With all of that being the case, where does Wear OS go from here? A good start would be new silicone, a complete reworking of the OS to eliminate bugs and optimize performance, and for Google to at least try its hand at a Pixel Watch to see how the market reacts.

If we can get those core issues straightened out, we'll be left with a version of Wear OS that has a fighting chance of being something great again. Until then, the potential of Google's smartwatch platform will continue to be wasted. And that's not good for anyone.

Fossil Gen 5 Smartwatch review: Wear OS at its finest

Joe Maring

Joe Maring was a Senior Editor for Android Central between 2017 and 2021. You can reach him on Twitter at @JoeMaring1.

  • Isn't Qualcomm working on a modified 429 chip for next year?
  • They are working on a new chip that should be able to compete with Apple and Samsung watch chips... From last year :/
  • Couldn't agre more. In fact,i posted a comment which mirrored the article title almost verbatim a few days ago lol. I'm currently well into my third day of use on my Galaxy watch (it's 1525 here and it's at 28%) there's no way any wear OS watch can even come close to that. It's not just the watches themselves, either. The wear OS app for Android seems to hemorrhage battery power... Kind of defeats the point of a smartwatch if the app uses more phone battery than waking the screen would.
  • I get 3 days out of my tic watch Pro but for me wareos is the only option don't like apple and for me half the apps on a Samsung watch don't work or work well in the uk. Example Samsung pay no shops support it here.
  • I'm guessing that's actually because of the clever dual display they used though. Any shop that supports contactless payment supports Samsung pay. The problem is none of the banks do lol. That is the main problem with the galaxy watch though, that it doesn't support Google services.
  • First I would like to say that I really enjoyed this article because it mentions every concern that I have with Wear OS. It's a very capable software that if given the right hardware could compete with Apple. I have the original TicWatch Pro and I still love it. It's not flashy it's slow because of the older processor but I easily get 4-5 days out of it and you could going longer than if need be but it's because of the hardware and how it's tuned. Mobvoi has figured out the formula and I can't wait for the newest TicWatch Pro version with the latest processor. I personally don't need the 4G version....not enough of an upgrade to warrant that purchase.
  • Clearly why should any European get any Wear OS device if Google keeps blocking key adoption apps such as Google Pay from installing?
    I am a German bank customer yet Google decided to block Google Pay on some European Countries, just because no local bank signed some agreement with them? What? They do payment via Visa or MasterCard anyways. Heard of Geo-blocking Visa and MasterCard? No. Google just nailed that and nobody at Google Pay gets fired for such lame decisions.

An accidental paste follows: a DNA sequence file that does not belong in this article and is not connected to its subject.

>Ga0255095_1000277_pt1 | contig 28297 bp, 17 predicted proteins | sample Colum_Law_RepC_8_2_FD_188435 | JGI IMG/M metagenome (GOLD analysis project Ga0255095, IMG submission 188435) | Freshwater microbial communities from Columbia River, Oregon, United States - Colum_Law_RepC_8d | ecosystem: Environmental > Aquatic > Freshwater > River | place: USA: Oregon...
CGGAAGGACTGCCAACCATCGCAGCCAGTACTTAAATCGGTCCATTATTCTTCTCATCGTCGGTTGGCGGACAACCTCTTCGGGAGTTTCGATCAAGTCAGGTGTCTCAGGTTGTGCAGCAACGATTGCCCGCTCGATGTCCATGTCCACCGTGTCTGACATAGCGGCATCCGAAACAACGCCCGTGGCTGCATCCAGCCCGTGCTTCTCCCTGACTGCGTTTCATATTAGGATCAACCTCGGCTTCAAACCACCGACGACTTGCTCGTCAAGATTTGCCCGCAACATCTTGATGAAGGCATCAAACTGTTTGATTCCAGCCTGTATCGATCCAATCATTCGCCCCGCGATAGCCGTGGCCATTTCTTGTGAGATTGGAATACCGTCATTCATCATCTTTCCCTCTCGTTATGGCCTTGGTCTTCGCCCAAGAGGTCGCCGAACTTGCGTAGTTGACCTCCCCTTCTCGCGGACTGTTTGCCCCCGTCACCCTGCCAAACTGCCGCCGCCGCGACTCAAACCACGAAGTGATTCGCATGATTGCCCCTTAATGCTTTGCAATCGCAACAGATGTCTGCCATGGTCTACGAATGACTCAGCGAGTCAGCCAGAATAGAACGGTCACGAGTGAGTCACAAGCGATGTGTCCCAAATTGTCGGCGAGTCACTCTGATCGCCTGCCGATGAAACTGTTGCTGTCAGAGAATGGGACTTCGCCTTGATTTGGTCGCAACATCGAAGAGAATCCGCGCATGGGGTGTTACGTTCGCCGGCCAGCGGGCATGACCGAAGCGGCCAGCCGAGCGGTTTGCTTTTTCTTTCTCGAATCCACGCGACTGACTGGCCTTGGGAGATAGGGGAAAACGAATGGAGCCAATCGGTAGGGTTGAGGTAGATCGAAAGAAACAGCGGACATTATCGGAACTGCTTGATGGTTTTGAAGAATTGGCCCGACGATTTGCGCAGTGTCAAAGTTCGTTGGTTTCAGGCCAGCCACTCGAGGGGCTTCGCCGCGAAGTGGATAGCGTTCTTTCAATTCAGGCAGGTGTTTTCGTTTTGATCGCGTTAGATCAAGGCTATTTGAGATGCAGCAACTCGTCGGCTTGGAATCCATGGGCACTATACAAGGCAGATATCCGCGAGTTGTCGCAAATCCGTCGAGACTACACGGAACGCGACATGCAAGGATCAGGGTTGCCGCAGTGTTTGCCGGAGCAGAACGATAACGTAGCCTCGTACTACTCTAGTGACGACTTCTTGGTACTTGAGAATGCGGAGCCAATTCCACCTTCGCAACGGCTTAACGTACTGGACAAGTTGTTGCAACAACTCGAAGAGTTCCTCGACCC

• In the US, banks have to sign up to support Google Pay, so I don't think it's a matter of geoblocking. If your bank doesn't support it, you can't use it. I don't think that's Google's decision.
  • I live in the EU, was in the US the other day and there an icon of Google Pay on my Fossil sport appeared at the system screen (swipe from top down). This must be location based because I didn't change banks.
  • I remember when everyone gave Samsung smack because they dropped Wear OS to go with Tizen as their backend for their smartwatches, guess they saw the writing on the wall for Googles smartwatch platform and its severe limitations to creativity, glad they did, with the exception of needing a lot more apps the Galaxy Watch is amazing!
  • In my opinion, people who prefer round watchfaces would better buy "dumb watches" (however good and beautiful) than smartwatches (that can do quite more than showing the time, and therefore have far shorter battery life). Just for analogy an old saying of mine: a good racing car is a poor moving van, and a good moving van is a poor racing car.
  • I thought Google was working on their own chip to be used in the Pixel Watch. There was supposedly some evidence for this by a youtuber I saw recently. I guess we'll find out if that's the case in October.
  • Nail on the head. Just posted a review on the Gen 5 fossil watch. Fossil did a great job with the hardware and spec options they had. What is really slowing down the progression is googles services/os updates or lack thereof. Theres no way wear os should be as battery hungry as it is. If battery improvements alone were made better the fossil gen 5 would be a easy watch to reccommend. The fact that these oems have had to make adjustments to the OS specifically targeting battery life while the supplier of the OS has not, speaks volumes.
  • I don't get all the complain about battery life. Is the battery on the apple watch so much different after all? I usually got 1.5 to 2 days on my huawei watch 2, I think it is the same my friend gets on the apple watch. Not to mention that wearos give you options like ticwatch pro, with the dual display technology.
  • « you're more than likely going to put most Wear OS watches on the charger every single night. In 2019, that's unacceptable » Why? Most people don’t wear theit watch at night or have many opportunities to charge it on the course of the day or 2... and sleep tracking (the main reason a longer battery life is helpful) is not that accurate in my experience. It’s always good to have more battery life but a good whole day is acceptable today